Re-Homing - It is a day of mixed emotions when your babies finally go to their new homes. You are excited for the new owners and anxious to see how the kittens will do. At the same time, you are saying goodbye to a little life that was in your care for up to 12 weeks and dealing with the pain of separation (tears are not unheard of during this time). Educating your new owners on what to expect, what to feed and how to take care of their new baby is all part of the exercise. We provide a paperwork packet that includes the health record, vet receipt, registration paperwork, 5 generation pedigree and the purchase contract. We also include a box that contains a sample of food, coupons and other materials for the new owner. Typically we will include a blanket the kitten has used and a toy or two. These are all, of course, things we do and are not required by any means. The point is to create an understanding with your new owners that you are reputable, thorough and transparent in terms of their new family member. The acquiring of a Ragdoll is not a one time transaction, it is a relationship that extends before and after the kitten goes home.
Genetics testing is an important part of any breeding program. Understanding the traits of your breeding cats and the potential combinations from a breeding will help you to ensure you properly representing your kittens. Health testing like HCM and PKD1 ensure you are not breeding dangerous health issues into the Ragdoll breed as a whole. Finally, all of our males have their genetic markers documented. This means if something happens like a male gets to a female in an unplanned way (don't laugh, this does happen), we can check the markers against a resulting kitten to determine paternity.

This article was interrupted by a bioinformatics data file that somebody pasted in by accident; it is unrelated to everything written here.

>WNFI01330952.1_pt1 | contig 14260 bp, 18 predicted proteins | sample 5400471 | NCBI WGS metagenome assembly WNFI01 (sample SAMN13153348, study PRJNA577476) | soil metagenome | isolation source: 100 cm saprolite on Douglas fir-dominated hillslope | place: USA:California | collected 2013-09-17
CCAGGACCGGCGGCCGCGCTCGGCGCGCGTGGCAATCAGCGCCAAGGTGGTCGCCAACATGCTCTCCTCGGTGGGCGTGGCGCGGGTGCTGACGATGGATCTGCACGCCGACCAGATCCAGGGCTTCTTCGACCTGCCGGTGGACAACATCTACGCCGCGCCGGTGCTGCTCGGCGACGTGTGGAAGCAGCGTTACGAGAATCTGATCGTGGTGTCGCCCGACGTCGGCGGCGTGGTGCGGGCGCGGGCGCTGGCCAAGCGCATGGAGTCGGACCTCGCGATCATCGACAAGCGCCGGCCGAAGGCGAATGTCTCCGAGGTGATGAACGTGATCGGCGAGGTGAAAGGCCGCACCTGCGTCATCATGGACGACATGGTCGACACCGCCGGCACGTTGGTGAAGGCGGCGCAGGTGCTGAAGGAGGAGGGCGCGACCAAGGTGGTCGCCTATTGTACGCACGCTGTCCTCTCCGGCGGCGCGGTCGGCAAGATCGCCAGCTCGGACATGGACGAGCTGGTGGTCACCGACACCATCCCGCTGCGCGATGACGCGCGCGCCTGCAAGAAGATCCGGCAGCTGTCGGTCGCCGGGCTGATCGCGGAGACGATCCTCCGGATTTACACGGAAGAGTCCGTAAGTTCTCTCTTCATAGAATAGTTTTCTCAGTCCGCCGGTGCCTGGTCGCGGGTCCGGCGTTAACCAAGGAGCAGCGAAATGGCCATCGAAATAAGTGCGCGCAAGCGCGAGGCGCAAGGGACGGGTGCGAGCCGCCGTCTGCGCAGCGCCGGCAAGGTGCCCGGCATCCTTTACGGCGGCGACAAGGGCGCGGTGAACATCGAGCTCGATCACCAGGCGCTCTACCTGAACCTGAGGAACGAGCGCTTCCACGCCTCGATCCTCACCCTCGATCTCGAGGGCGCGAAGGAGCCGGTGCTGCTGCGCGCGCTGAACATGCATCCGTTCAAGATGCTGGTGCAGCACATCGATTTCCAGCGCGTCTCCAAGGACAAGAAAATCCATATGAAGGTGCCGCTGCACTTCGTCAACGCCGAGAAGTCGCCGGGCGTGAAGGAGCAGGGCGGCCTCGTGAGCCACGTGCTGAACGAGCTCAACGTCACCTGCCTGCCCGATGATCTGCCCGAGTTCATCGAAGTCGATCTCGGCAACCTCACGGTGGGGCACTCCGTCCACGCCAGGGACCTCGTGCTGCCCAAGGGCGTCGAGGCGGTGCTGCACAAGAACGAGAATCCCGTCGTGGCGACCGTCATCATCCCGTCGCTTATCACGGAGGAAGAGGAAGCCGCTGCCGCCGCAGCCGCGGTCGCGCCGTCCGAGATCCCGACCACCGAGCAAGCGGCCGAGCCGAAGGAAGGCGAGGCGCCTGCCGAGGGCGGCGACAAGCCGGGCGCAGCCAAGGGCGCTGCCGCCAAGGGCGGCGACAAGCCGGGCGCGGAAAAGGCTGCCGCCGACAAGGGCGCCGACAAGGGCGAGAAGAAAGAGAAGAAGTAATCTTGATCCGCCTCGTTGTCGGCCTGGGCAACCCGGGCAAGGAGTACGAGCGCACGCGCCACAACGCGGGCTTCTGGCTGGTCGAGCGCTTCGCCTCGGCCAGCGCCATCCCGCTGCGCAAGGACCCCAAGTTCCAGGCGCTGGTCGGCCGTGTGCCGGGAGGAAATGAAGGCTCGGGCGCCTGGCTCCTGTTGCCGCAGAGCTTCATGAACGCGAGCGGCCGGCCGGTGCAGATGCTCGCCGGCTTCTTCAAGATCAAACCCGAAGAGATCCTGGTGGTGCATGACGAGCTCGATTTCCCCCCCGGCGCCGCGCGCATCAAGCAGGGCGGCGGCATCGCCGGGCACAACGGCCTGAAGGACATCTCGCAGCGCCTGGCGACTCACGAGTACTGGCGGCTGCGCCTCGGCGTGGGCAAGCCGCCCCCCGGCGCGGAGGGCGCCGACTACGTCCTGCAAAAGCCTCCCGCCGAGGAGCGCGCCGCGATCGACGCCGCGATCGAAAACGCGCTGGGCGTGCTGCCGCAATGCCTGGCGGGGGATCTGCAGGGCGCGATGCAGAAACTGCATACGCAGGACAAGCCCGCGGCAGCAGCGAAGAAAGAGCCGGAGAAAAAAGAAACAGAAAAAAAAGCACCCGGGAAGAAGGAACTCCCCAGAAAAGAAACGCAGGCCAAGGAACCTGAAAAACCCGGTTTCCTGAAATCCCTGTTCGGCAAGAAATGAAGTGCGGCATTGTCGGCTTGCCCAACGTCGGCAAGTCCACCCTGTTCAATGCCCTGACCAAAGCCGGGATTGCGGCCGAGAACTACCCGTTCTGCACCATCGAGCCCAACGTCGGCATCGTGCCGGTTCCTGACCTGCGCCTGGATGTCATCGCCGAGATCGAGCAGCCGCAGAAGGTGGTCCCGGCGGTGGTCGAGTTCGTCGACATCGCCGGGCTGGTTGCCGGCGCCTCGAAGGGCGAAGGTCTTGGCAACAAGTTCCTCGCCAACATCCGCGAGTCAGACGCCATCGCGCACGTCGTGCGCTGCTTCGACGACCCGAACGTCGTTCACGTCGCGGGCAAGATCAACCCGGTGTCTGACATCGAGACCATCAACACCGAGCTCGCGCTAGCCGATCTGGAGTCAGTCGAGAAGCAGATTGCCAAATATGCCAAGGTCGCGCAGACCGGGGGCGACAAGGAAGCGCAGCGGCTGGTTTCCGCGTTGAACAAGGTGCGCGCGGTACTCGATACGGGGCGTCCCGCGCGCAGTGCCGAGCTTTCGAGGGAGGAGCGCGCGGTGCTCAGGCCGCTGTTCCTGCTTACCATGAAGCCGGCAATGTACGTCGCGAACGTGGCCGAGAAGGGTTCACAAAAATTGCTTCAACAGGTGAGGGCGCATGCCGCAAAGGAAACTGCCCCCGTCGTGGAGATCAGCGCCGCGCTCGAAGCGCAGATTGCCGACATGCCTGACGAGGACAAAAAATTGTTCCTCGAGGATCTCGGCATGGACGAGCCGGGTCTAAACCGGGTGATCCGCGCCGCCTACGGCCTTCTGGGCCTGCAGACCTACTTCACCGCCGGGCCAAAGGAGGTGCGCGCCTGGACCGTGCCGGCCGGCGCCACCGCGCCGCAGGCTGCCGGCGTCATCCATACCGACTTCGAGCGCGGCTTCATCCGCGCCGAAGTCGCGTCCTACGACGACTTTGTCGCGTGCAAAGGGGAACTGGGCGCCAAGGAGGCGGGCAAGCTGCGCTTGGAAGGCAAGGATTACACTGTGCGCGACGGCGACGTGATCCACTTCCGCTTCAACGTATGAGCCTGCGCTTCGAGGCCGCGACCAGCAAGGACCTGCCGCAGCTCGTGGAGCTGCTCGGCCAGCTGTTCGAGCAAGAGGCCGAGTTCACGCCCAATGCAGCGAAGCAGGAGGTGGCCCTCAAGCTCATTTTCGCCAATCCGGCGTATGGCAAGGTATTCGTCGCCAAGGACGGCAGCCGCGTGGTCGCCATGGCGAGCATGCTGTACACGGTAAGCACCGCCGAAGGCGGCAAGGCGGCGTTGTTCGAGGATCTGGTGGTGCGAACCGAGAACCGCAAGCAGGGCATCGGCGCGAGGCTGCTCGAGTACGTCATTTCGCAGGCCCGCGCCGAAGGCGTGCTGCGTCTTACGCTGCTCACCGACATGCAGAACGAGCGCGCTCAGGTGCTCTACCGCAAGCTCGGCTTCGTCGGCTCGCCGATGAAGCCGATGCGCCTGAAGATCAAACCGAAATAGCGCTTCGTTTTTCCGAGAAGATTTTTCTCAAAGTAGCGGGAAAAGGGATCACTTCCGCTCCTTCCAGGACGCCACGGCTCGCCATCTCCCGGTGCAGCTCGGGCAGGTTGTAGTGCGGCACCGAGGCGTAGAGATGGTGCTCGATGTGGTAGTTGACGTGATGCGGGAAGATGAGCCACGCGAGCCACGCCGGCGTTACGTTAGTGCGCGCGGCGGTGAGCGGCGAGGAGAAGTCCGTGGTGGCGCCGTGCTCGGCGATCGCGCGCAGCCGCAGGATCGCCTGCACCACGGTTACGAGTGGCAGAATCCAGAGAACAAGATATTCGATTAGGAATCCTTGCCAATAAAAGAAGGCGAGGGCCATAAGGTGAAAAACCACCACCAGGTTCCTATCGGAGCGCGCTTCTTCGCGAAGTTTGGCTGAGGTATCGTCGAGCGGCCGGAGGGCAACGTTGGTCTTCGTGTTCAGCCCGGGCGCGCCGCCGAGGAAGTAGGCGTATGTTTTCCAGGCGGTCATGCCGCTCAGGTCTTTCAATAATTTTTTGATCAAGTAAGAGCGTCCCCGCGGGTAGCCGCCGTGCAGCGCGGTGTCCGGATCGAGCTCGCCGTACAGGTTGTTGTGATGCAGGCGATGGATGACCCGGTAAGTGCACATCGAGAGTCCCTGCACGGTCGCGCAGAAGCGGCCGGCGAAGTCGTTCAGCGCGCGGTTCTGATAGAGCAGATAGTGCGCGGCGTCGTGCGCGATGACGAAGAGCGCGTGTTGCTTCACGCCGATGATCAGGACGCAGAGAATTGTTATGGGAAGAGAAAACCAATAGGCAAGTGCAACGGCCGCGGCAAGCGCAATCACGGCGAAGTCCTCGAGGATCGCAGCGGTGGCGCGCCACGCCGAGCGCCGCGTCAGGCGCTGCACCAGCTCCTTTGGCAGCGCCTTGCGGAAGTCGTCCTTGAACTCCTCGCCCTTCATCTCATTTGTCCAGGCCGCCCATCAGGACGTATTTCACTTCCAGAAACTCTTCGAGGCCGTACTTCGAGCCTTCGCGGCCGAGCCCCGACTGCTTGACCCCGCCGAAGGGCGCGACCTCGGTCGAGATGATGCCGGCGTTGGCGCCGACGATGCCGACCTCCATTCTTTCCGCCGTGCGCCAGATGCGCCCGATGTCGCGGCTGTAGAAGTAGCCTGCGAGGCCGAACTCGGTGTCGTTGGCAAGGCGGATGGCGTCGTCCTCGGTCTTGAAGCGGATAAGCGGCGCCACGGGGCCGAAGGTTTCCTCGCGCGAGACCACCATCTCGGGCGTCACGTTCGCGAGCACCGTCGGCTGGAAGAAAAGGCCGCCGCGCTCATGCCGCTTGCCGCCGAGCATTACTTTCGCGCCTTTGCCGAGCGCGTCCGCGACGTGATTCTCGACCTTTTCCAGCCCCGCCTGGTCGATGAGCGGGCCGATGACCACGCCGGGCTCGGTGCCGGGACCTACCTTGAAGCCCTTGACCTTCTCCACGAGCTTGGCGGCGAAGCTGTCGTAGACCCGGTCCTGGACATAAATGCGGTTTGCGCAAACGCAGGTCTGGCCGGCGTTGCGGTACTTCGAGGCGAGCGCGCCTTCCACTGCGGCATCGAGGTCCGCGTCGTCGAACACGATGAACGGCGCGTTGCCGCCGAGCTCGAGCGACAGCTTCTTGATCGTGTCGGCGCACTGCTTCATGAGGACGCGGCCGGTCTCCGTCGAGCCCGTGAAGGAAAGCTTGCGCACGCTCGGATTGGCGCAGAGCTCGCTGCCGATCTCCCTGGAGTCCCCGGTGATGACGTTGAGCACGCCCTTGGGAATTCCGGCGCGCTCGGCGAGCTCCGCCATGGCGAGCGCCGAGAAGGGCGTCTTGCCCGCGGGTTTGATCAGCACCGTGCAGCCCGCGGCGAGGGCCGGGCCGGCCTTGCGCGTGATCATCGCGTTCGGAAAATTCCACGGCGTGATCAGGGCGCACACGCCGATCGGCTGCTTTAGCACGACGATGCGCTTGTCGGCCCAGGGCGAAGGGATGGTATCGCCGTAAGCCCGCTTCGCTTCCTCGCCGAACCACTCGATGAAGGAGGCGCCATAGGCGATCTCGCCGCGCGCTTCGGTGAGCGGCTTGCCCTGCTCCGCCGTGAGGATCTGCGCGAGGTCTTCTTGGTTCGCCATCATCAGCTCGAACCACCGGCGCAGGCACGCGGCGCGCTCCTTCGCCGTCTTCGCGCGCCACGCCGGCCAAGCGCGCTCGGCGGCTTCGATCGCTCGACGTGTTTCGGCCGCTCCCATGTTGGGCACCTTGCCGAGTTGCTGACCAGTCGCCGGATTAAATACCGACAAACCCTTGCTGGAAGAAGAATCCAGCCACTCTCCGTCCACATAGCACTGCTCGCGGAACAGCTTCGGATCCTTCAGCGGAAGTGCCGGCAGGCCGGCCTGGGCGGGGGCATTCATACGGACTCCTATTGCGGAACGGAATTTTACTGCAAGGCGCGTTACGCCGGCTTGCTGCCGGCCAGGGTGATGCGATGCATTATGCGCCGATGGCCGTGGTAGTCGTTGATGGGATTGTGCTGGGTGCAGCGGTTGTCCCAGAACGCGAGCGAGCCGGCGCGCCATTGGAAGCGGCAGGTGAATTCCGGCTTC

A quick lesson on genetics:
- Each Trait is composed of 2 genes (with one minor exception, see below)
- Each Gene can be Dominant or Recessive and may have variants.
- A Dominant gene will over-ride the Recessive, but having the Recessive makes the animal a "carrier"
- There are roughly 20,000 genes across 38 chromosomes in the feline genome, we are focused on a few.
- Essentially, each parent has a pair of chromosomes per trait. Each parent contributes one of the two to the baby resulting in a pair for each trait in the baby. Essentially, 50% from dad and 50% from mom.
Okay, so let's take a look at how this relates to Ragdolls:
The primary set of genes that deal with color are the Brown , Amber, Dilute and Orange:
Dominant = "B" - The Cat will be seal if the dominant appears
Recessive ' "b" - If both are recessive "bb", the cat is chocolate
Dominant = "E" - Brown/Red variant
Recessive = "e"
Dominant = "D" - No dilusion so Seal remains Seal and Chocolate remains chocolate
Recessive = "d" - if both recessive "dd", seal becomes blue and chocolate becomes lilac. Also Flame becomes Cream.
Dominant = "O" - Flame gene
Recessive = "o" - no Flame
NOTE: the orange gene is attached to the X chromosome, so males can only be flame/cream while females can be flame/cream or tortie (calico) *only females can be Tortie*
The primary set of genes that deal with pattern are Colorpoint, White and Agouti:
Dominant = "A" - the cat will be Lynx (Tabby)
Recessive = "a" - no Lynx if both recessive "aa"
Dominant = "C" - Cats with "C" will be solid